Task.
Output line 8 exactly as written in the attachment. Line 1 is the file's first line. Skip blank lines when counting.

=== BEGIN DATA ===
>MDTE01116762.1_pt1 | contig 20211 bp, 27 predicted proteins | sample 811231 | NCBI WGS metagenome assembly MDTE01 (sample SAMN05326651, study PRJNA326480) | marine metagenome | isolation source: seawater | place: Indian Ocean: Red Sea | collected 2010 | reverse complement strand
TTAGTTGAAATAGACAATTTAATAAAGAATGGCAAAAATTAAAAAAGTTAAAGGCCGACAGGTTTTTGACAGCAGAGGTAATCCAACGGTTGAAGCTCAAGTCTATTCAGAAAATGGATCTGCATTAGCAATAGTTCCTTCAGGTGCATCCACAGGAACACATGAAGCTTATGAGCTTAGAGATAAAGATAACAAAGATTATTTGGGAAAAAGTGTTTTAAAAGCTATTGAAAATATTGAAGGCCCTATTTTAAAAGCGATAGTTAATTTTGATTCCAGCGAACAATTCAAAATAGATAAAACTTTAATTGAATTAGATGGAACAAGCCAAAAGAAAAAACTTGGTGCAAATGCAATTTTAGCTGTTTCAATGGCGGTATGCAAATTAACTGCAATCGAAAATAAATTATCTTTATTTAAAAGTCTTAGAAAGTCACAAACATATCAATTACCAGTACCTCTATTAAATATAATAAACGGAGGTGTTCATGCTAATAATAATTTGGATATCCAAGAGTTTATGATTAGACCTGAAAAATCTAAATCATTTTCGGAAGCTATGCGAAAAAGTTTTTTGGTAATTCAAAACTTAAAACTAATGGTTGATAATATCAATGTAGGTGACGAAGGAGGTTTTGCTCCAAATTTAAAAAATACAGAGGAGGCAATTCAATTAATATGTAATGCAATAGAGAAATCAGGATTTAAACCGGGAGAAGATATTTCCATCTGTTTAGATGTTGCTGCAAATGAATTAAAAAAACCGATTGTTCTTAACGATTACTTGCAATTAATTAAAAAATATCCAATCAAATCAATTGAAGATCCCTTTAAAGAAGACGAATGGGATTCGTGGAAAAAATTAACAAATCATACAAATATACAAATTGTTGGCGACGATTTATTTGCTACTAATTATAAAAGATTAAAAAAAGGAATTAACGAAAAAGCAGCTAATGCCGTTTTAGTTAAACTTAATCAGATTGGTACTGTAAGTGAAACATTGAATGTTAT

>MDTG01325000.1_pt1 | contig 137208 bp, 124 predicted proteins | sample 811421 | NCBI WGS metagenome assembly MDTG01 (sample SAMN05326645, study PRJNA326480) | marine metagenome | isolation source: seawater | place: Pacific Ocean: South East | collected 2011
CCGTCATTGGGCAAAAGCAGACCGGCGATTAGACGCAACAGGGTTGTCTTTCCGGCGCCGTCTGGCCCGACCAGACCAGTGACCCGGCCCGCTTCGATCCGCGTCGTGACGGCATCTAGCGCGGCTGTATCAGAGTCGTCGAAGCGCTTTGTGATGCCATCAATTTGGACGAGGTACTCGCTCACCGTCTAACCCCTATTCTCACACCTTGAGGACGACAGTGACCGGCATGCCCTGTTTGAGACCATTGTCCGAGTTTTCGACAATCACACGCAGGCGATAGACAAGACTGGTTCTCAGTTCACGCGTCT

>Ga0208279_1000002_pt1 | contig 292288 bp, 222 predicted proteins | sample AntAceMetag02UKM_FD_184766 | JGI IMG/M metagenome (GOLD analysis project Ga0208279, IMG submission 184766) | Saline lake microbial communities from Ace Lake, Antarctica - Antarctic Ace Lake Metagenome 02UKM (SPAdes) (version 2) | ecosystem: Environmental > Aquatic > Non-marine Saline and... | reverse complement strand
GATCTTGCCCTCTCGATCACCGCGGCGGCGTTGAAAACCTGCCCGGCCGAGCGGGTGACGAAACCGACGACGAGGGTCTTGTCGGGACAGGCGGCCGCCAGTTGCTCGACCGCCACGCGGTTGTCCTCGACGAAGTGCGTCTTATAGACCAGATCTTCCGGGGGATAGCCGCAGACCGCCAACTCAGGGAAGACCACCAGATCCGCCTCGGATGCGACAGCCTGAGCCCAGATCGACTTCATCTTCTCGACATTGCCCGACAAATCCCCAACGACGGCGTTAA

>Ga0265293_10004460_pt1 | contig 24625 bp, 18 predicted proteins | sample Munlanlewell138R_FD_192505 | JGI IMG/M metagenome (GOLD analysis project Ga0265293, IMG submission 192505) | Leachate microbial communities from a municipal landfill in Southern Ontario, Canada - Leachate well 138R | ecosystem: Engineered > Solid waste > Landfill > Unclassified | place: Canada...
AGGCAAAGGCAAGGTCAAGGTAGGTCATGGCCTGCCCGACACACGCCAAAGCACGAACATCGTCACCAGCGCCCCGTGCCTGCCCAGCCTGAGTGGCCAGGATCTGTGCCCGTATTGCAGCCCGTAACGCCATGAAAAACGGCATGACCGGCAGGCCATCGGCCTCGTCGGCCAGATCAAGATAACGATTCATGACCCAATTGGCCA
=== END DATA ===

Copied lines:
AGGCAAAGGCAAGGTCAAGGTAGGTCATGGCCTGCCCGACACACGCCAAAGCACGAACATCGTCACCAGCGCCCCGTGCCTGCCCAGCCTGAGTGGCCAGGATCTGTGCCCGTATTGCAGCCCGTAACGCCATGAAAAACGGCATGACCGGCAGGCCATCGGCCTCGTCGGCCAGATCAAGATAACGATTCATGACCCAATTGGCCA